What Your Sleeping Habits Say About Your Productivity

Photographed by Maria del Rio.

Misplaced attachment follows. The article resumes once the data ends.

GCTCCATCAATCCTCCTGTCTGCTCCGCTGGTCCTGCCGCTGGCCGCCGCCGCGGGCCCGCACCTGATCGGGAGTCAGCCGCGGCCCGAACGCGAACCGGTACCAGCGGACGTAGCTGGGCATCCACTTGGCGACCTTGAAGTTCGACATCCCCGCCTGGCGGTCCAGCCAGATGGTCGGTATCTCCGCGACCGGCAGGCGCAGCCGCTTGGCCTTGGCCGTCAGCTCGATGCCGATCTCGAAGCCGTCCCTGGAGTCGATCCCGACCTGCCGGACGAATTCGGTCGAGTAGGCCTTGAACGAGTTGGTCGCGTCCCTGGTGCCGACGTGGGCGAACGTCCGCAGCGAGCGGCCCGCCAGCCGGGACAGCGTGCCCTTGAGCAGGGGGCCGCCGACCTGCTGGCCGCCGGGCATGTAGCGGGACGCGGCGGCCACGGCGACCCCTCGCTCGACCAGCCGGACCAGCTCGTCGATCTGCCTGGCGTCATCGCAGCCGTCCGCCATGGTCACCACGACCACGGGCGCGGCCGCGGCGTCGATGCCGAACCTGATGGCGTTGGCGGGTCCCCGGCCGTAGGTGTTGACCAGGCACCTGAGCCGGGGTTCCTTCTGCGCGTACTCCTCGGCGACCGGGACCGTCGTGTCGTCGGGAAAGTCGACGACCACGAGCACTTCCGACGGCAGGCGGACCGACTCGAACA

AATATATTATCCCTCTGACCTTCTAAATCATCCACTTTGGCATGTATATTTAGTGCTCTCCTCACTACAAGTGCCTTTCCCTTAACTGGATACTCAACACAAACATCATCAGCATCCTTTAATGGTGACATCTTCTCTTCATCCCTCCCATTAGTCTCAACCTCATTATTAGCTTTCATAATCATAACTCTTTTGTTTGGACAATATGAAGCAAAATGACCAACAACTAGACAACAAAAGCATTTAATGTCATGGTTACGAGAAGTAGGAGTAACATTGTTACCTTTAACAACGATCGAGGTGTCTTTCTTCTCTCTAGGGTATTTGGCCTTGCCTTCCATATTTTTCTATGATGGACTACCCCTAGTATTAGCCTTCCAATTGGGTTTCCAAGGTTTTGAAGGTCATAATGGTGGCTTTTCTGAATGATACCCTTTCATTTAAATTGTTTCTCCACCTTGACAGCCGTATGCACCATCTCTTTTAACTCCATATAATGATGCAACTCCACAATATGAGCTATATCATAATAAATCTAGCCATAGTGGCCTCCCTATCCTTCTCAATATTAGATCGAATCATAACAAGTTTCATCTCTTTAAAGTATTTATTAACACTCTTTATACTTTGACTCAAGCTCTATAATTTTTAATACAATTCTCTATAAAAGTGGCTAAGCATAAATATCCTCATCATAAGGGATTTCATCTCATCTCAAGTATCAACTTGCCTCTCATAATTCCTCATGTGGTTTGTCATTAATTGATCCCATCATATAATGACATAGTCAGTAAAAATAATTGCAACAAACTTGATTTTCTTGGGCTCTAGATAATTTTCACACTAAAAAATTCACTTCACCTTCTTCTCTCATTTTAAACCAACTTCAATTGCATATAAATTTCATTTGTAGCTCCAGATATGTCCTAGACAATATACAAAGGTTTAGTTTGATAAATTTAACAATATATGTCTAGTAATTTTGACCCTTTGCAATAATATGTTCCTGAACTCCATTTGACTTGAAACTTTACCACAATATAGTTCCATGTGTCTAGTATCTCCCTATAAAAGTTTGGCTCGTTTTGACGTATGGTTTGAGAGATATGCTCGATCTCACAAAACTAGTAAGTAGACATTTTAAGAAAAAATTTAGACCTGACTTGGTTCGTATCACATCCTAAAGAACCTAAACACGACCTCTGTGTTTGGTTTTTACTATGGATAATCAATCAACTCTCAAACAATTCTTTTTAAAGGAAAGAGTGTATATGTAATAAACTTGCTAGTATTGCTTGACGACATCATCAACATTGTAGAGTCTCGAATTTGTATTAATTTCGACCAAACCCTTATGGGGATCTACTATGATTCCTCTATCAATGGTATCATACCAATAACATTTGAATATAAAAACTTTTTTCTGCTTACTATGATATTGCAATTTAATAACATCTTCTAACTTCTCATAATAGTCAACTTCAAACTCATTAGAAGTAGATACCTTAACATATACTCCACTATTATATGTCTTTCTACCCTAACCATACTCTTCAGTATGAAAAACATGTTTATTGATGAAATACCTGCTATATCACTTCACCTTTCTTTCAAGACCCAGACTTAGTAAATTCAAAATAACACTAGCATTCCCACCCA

We all know that there's more dividing night owls and early birds than their bedtimes, but those differences could just be based on late sleepers we knew in college, right? The latest video from AsapSCIENCE examines these differences closely, bringing up inherent traits like productivity and creativity that depend much more on your sleep schedule than you'd think. Not so surprisingly, those who are early to bed and early to rise have been found to be more productive, as well as proactive, optimistic, and less likely to have depression or an addiction. Meanwhile, those who sleep the day away are likely to have higher cognitive abilities, take risks more willingly, and be more creative. Many of these differences are more visible to us thanks to the type of schedule that most of the working world keeps — office hours naturally favor early risers over late sleepers. So, when the latter is already off their preferred sleep schedule, they end up feeling groggier than usual, and traits like productivity and optimism are more obvious in the former. However, studies have found physical differences in the brains of late sleepers and early risers, too, specifically in the amount of white matter, which aids in communication between neurons. Late sleepers just don't have as much, and as a result, have fewer pathways in their brains for serotonin and dopamine (which the video refers to as "feel-good hormones") to travel through. The mental effects of various sleep schedules are a result of both our society and biology — most of your sleeping habits have actually been shaped by evolution. In other words, whether you have to drag yourself through the mornings or you start lagging by the afternoon, you have plenty of options for where to place the blame. Check out the full video and be sure to catch its explanation of social jet lag, a.k.a. what you dealt with the entire holiday season.

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